Spatial Research Manager
Amir Sheikh is a transdisciplinary urban environmental researcher, curator, and collaboration builder. He utilizes the tools of anthropology, geography, environmental science, historical inquiry, and design-based collaborations to examine critical questions about our spatial relationships to landscapes and their deeply intertwined narratives of place to better inform a just shared future.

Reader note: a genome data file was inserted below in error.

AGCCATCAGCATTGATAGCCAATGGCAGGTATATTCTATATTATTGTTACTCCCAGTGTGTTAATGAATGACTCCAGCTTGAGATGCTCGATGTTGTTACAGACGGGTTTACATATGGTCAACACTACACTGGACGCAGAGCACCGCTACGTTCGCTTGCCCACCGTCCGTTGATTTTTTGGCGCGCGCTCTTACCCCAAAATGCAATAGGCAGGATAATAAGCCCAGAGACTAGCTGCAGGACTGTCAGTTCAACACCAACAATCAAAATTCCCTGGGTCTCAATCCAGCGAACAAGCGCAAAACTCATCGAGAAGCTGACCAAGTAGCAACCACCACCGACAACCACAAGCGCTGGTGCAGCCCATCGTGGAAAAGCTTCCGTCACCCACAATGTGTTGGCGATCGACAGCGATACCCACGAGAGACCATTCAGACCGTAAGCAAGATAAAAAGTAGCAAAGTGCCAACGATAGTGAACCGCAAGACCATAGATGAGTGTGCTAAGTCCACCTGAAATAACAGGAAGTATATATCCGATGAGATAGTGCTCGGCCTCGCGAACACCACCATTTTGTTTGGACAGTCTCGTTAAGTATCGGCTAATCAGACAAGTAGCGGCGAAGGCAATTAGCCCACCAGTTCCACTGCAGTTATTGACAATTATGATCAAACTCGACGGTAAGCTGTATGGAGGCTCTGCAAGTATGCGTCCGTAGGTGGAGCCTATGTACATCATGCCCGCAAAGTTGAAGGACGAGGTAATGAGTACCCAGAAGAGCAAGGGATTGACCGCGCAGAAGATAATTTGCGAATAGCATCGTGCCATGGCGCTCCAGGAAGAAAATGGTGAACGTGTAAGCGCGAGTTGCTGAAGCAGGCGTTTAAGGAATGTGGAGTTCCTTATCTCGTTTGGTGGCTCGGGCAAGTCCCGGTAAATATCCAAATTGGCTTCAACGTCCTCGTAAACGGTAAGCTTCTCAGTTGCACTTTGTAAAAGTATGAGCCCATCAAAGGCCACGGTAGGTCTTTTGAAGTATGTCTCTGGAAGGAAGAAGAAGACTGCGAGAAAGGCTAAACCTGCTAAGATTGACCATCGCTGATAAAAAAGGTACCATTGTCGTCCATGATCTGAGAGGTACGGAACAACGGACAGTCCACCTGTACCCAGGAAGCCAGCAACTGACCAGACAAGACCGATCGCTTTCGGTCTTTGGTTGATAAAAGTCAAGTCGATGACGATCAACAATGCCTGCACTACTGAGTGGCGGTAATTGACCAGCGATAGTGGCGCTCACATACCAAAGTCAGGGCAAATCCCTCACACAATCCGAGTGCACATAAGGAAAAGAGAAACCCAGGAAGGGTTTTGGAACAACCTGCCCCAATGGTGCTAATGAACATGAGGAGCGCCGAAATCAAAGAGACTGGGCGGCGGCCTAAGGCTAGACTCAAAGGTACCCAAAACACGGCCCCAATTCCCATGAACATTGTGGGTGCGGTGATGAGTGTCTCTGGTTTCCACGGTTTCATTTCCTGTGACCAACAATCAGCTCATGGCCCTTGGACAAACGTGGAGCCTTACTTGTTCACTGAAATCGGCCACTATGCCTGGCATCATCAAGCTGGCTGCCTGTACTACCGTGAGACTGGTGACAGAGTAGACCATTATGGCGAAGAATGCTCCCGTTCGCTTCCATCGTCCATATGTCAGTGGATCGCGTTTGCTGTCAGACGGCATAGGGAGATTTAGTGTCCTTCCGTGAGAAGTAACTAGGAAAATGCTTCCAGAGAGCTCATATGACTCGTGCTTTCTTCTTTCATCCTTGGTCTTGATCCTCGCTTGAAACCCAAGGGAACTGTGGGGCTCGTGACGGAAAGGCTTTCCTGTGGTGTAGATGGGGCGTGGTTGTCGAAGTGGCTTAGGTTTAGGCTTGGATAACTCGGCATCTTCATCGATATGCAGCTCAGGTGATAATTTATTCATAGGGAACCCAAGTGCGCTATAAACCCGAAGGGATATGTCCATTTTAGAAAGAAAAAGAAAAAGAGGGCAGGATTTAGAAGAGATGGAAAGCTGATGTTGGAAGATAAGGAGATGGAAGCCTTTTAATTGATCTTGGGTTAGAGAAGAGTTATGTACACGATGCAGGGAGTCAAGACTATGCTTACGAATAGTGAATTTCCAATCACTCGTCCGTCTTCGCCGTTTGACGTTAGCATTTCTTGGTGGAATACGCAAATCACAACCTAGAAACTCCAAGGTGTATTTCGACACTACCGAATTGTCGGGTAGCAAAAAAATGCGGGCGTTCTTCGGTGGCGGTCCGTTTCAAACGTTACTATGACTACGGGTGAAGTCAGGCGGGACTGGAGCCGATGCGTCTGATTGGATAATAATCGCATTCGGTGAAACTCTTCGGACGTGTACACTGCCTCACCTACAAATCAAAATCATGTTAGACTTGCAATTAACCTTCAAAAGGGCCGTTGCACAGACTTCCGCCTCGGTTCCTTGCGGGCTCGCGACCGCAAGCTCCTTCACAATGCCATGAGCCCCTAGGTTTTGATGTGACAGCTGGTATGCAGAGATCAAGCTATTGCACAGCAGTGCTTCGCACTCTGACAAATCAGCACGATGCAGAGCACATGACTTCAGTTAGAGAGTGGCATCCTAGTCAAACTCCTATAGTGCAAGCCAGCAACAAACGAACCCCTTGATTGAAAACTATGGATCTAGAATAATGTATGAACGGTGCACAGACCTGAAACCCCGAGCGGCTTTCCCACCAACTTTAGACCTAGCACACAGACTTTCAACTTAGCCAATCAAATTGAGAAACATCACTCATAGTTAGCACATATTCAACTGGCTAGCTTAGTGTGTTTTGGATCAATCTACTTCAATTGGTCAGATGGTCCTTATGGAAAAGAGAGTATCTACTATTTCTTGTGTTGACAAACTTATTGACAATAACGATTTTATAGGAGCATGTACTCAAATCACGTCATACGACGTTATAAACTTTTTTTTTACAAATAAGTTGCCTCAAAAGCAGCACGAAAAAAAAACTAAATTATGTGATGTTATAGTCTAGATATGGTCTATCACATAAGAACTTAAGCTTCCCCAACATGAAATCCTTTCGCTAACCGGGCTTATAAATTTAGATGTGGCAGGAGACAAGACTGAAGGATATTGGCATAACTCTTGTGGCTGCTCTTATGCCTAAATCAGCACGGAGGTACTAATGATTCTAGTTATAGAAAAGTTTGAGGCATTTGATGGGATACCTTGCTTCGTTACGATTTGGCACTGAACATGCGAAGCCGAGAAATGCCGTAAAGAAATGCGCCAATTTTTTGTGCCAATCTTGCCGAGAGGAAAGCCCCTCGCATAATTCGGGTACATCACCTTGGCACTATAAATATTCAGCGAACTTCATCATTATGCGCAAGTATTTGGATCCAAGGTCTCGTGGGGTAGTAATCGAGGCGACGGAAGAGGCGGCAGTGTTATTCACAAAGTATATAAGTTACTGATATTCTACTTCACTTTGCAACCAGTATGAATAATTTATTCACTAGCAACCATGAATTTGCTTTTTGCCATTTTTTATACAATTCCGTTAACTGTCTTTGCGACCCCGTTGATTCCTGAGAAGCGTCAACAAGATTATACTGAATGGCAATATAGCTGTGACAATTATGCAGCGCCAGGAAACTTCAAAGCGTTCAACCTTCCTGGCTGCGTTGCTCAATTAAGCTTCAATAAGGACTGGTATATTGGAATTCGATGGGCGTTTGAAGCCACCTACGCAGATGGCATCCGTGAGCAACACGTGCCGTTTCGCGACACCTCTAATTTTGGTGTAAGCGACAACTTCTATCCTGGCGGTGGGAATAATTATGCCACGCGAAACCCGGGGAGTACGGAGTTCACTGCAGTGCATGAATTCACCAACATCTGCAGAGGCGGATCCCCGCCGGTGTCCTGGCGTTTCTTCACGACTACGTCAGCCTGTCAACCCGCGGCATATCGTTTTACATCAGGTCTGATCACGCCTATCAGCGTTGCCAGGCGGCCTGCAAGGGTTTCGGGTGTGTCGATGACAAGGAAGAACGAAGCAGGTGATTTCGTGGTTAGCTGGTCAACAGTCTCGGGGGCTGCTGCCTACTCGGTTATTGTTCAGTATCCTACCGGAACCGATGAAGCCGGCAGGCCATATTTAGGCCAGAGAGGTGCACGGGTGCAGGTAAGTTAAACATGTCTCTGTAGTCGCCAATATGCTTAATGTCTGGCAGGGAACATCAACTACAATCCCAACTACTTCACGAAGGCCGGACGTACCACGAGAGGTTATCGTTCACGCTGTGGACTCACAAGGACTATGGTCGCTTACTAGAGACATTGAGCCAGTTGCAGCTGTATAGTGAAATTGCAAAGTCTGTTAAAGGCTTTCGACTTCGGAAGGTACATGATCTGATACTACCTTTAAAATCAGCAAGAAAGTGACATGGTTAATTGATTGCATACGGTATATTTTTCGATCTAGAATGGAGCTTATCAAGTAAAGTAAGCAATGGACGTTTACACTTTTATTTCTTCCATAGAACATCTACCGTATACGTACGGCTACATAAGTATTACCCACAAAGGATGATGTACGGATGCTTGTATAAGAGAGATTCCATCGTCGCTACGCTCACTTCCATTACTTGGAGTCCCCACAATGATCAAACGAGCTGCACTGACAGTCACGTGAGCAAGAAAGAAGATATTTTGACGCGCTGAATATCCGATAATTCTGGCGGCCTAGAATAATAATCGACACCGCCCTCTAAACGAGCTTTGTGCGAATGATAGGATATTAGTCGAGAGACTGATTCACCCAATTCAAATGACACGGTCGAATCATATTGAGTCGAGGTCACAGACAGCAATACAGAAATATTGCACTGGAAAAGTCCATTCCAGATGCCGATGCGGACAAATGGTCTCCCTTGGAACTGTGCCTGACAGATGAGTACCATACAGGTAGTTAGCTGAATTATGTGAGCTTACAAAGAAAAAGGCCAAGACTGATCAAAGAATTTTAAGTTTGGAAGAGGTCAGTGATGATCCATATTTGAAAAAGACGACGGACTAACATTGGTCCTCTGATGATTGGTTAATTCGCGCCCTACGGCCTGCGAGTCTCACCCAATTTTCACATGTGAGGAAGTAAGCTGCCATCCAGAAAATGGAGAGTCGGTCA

He currently consults for a range of cultural landscape, environmental planning, and spatial storytelling projects integrating counter-mapping and participatory methodologies. He is also a Curatorial Associate at the Burke Museum in Seattle, where he co-led the Waterlines Project and co-created a range of materials related to Seattle’s environmental urban histories and decolonial landscapes. Previously, at the University of Washington, he contributed to projects ranging from community-based hyper-local scales around gentrification to environmental modeling projects addressing water resource issues in global development contexts, regional historical ecology mapping research in the Salish Sea basin to inform environmental restoration and co-management strategies, and the development of place-based curricular transmedia strategies bridging the humanities, social sciences, and the environmental sciences.